The Luminous view:

Make your consumers a focus but take a holistic view of who has a stake in what you do because your employees can be your strongest advocate – or critic! For example, what happens when new recruits start work and their experience does not match what they have read about online or have been told at their interview? You will have a disappointed staff group ready to post negatively on Glassdoor for the whole world to read. A study by LinkedIn found that 50% of employees often post about their employer on social media and 52% of job-seeking candidates use social media to learn more about their employers. This all points to now being a prime time to invest in developing your employee value proposition to ensure you reap the full benefits of this digital age.

4) Authenticity comes from within

Speaking of employee value propositions, Anisa Missaghi, Head of External Communications at food company pladis Global, gave us a great example of how establishing a strong message internally can help drive an external campaign. McVitie’s have long acknowledged the importance of their employees’ mental wellbeing and have invested heavily in leadership trainings and workshops to discuss the topic. Because this resonated so strongly internally, the company decided to extend the programme externally with its ‘Let’s Talk’ campaign. ‘Let’s Talk’ is rooted in the idea that as digital connections have expanded, one to one human connections have dwindled. Having a biscuit and a chat is a great way to restore the imbalance, for people to connect with others and share, in the most fundamentally human way, how they are doing. Partnering with ‘Mind’, the mental health charity, McVitie’s created ‘stations’, encouraging people to stop by and talk over a cup of tea and a biscuit. Biscuits, good conversation and better mental health – a brilliant recipe!

The Luminous view:

Connecting and engaging with your employees is about talking to them and finding out what really matters. Don’t expect to replicate the McVitie’s experience, that is not the aim. Simply ensure that the social issue you choose to champion is relevant to your staff as a group. Procter & Gamble brand Gillette started in this way, defining new values around respect, accountability and role modelling. However, Gillette’s campaign about toxic masculinity released earlier this year caused a lot of controversy. While it received positive comments and some applauded Gillette’s bravery, others felt it was a step too far. For many consumers, Gillette doesn’t have any right to contribute to the #metoo conversation and should stick to #sellingrazors.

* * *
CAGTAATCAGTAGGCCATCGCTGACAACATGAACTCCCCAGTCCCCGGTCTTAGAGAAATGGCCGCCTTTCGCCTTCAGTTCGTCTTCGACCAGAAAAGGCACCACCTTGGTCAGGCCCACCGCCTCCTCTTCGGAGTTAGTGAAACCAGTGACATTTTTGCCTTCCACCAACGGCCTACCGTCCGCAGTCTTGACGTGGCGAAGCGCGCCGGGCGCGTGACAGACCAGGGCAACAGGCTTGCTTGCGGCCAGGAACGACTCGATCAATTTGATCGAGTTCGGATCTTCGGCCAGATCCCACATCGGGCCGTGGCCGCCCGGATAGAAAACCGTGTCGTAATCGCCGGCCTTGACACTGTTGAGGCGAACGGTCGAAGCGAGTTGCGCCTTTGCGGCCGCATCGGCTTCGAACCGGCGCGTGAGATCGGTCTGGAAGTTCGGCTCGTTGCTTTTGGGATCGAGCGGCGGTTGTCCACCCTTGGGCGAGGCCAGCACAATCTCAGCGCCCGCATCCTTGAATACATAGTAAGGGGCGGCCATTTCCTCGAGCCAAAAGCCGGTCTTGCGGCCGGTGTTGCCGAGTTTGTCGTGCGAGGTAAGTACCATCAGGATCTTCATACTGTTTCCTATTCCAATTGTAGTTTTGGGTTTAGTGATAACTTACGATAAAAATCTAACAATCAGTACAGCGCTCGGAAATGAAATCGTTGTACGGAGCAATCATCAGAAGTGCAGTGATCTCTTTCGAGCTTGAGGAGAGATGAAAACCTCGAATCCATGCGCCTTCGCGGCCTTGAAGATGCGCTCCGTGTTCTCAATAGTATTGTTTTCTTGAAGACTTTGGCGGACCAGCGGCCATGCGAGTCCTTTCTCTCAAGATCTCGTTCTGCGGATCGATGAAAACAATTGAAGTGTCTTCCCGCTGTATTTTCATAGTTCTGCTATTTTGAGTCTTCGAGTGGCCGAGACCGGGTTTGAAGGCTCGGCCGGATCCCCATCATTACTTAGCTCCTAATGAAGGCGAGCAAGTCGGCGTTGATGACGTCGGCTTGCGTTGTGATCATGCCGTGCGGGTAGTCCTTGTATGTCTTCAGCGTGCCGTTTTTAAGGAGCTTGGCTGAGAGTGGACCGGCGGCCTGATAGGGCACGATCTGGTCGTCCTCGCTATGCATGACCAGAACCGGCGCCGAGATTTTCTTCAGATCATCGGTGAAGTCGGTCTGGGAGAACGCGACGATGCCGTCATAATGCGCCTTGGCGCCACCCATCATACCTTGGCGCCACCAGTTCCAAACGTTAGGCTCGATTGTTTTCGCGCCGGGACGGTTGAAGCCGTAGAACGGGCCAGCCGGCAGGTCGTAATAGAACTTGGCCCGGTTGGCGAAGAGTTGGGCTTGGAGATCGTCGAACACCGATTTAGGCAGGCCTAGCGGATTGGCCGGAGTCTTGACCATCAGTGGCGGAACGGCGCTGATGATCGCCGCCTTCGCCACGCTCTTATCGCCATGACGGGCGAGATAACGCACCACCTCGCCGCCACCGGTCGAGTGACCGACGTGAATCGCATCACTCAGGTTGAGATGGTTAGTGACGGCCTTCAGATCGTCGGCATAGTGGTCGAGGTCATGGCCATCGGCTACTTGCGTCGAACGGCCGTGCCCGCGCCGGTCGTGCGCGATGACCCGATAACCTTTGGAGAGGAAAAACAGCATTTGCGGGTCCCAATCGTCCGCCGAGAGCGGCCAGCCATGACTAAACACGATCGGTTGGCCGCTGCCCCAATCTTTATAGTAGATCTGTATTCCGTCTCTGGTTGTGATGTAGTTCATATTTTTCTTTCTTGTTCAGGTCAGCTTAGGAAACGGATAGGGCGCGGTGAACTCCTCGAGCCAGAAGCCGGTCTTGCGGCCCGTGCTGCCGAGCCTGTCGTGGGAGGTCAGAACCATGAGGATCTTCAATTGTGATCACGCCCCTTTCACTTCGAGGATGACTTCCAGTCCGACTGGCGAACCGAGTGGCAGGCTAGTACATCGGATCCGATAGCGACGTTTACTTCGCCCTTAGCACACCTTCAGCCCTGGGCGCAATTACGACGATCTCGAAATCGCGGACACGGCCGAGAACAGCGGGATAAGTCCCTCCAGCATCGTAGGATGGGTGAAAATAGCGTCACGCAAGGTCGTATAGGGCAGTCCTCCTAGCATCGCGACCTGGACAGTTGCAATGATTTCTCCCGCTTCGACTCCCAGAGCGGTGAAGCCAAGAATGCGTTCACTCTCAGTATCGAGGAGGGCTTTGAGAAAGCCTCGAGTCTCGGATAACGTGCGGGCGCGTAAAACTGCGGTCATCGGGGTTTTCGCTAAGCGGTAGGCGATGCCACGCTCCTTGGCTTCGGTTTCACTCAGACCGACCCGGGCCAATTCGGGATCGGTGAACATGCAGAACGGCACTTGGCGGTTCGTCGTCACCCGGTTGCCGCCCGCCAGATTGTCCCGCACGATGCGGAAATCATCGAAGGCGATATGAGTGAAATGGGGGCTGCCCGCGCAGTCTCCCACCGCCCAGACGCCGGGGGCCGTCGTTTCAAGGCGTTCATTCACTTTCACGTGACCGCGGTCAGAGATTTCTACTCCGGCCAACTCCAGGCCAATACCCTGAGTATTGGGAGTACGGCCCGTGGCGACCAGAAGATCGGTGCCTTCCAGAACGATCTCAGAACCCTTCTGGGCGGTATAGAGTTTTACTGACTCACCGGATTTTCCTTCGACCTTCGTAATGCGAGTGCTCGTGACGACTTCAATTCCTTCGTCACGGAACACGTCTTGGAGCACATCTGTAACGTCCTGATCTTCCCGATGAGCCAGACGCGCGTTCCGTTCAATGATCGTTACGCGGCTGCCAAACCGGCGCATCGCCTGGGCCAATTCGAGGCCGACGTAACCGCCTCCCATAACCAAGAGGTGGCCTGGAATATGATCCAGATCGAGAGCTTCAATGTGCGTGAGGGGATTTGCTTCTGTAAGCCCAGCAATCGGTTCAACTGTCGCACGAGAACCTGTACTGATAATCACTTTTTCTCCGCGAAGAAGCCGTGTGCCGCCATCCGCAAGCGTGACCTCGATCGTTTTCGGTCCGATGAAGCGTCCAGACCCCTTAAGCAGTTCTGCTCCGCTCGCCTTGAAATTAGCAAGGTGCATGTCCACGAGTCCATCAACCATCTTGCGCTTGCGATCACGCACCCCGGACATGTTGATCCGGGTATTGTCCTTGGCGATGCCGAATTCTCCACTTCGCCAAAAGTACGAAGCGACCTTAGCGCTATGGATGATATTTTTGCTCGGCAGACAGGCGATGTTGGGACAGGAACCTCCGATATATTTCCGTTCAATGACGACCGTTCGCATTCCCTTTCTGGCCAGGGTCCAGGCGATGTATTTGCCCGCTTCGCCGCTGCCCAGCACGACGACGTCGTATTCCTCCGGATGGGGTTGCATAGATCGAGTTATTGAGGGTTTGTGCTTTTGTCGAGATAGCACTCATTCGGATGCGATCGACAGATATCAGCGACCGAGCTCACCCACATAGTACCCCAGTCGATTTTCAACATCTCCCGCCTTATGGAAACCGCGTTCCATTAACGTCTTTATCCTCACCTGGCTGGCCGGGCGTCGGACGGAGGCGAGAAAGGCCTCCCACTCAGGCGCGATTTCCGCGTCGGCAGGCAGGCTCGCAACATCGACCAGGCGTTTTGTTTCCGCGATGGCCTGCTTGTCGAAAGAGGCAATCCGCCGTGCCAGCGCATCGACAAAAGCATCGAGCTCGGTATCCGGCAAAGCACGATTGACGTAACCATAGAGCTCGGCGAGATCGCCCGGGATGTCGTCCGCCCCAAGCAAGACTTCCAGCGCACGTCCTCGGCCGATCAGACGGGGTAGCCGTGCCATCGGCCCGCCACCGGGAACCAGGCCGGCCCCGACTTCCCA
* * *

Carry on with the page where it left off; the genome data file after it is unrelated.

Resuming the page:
To sum up, if your company has an ‘authenticity gap’, it’s important to get to grips with it: establish how big it is and be forensic about where the problems lie. Are you saying one thing and doing another? Are you talking openly and honestly with both your customers and employees? Are you speaking to issues that are in your realm of influence?

At Luminous, we want to get to know the real you and shine fresh light on what really matters about your business, illuminating what sets you apart to create and deliver brighter solutions that resonate with key influencers. If you would like help in getting to the core of your brand and closing your authenticity gap, please give us a call or email julie.sim@luminous.co.uk

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Julie Sim

As brand strategist at Luminous, Julie works closely with our Brand Director, Sheila Morrison, using her analytical skills to contribute towards positioning framework, competitive audit and brand proposition stages of projects, adding insight and capturing clients’ objectives.